In American law, there are roughly three classes of defenses that can be used when responding to a criminal charge. These are procedural defenses, affirmatives ones, and negative ones. Note that they are not mutually exclusive, and a criminal law attorney may elect to use any of the three strategies to protect a client's rights and freedom. Let's take a look at what these defenses are and how they might be employed.
This class of defenses covers the basic idea that prosecutors can't just run roughshod over people's rights. You have a constitutionally recognized right in America to have the charges against you presented in a structured manner so you can respond to them in kind. The most basic of procedural defenses question whether charges can even be brought.
For example, questioning whether the statute of limitations has expired is a classic procedural argument. A criminal defense attorney isn't bothering in such a case to even discuss whether something happened, if it's even a crime or whether or not the defendant is innocent. They're simply telling the court that the prosecution failed to bring charges in a timely enough fashion to satisfy society's basic understanding of the rule of law. Process arguments also include things like questioning probable cause, dealing with the introduction of evidence and testimony, looking at charging documents and even assessing how the police did their work.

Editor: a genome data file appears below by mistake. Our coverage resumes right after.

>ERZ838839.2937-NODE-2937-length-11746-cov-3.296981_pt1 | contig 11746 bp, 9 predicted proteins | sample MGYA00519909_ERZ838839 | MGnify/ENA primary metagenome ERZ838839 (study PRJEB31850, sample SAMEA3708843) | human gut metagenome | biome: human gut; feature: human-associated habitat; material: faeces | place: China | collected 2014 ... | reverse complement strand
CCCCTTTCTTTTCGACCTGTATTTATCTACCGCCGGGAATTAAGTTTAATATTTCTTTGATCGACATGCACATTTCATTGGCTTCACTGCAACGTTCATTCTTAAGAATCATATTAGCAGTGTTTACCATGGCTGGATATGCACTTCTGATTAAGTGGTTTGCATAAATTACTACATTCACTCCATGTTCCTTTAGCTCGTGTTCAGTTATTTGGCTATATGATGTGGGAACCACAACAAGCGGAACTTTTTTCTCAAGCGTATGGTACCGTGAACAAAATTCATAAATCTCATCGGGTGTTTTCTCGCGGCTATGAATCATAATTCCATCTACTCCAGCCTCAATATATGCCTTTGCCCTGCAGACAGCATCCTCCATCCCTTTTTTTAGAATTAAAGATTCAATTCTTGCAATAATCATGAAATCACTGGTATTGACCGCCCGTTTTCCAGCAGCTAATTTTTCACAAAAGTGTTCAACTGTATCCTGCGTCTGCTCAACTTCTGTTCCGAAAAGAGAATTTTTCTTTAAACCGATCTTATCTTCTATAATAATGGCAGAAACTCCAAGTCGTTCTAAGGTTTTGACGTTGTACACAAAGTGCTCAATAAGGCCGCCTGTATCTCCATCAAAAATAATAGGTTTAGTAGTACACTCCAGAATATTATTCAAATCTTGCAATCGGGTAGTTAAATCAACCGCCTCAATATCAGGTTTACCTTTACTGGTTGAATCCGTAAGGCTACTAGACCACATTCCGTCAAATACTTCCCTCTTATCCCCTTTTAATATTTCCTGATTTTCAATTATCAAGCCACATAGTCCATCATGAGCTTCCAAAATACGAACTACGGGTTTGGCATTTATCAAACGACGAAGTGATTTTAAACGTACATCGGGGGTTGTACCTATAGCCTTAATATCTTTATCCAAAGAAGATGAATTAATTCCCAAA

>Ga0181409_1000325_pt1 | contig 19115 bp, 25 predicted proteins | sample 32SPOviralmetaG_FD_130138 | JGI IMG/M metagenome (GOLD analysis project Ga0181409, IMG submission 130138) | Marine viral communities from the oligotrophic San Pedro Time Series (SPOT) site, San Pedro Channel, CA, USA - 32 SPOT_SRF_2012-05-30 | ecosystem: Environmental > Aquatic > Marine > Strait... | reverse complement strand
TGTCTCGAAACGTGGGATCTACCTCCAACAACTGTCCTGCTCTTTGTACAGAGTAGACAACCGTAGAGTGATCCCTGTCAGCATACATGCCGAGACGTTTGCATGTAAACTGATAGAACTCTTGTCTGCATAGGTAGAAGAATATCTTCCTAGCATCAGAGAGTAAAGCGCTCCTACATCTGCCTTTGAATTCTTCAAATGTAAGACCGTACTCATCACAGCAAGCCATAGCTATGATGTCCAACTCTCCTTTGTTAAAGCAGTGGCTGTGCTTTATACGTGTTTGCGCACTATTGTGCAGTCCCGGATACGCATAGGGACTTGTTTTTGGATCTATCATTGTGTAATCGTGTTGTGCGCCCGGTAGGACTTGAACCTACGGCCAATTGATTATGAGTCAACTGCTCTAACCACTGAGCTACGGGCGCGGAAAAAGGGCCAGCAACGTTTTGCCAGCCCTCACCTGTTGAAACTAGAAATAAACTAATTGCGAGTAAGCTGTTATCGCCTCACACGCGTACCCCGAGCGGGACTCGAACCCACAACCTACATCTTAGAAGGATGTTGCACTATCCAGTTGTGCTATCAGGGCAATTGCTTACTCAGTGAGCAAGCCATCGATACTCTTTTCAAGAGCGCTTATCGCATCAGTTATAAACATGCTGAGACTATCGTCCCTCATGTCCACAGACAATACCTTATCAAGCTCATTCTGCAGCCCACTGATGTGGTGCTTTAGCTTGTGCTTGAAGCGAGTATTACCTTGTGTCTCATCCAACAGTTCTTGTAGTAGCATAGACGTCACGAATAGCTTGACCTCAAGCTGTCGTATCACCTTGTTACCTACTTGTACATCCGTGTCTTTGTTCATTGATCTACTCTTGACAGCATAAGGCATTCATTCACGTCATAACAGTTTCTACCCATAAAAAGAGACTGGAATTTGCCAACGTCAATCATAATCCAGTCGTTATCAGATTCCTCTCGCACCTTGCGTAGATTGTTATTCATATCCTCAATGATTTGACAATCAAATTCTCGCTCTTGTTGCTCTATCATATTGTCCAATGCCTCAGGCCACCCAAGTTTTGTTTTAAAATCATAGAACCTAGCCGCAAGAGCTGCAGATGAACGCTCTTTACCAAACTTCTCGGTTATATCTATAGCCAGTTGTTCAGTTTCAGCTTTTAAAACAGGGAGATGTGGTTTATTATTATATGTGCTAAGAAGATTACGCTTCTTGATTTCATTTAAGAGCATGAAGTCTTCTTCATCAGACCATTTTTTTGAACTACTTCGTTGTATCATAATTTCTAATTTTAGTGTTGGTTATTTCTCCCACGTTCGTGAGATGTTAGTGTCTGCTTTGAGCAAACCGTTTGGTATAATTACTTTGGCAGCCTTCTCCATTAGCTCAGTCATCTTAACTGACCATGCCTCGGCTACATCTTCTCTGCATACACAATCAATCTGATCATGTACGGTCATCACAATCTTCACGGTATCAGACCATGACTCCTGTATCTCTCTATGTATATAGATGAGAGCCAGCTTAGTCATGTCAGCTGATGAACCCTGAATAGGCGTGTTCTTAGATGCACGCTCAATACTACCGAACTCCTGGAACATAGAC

These defenses generally assert something factual that, if proven, completely torpedoes the prosecution's argument a crime was committed. Self-defense is a classic affirmative defense when someone acknowledges that certain events happened but that they were acting legally. Necessity is another argument, such as when someone who was speeding says they did so to get to the emergency room. Duress is a defense if someone can prove they were acting under coercion from another part.
Affirmative defenses can be tricky because they concede a lot of ground upfront. If a defendant fails to prove they had good cause for their actions, there's a risk the whole defense can collapse.
A negative defense is one that argues that the prosecution's case is hollow. An outright denial that anything happened at all is a negative defense. Similarly, indicating that something criminal may have happened but that you're not the person who did it is presentable in many cases. In other words, the argument is that the prosecution is either wrong or mistaken.
To learn more about criminal law, contact a company like Daniels Long & Pinsel.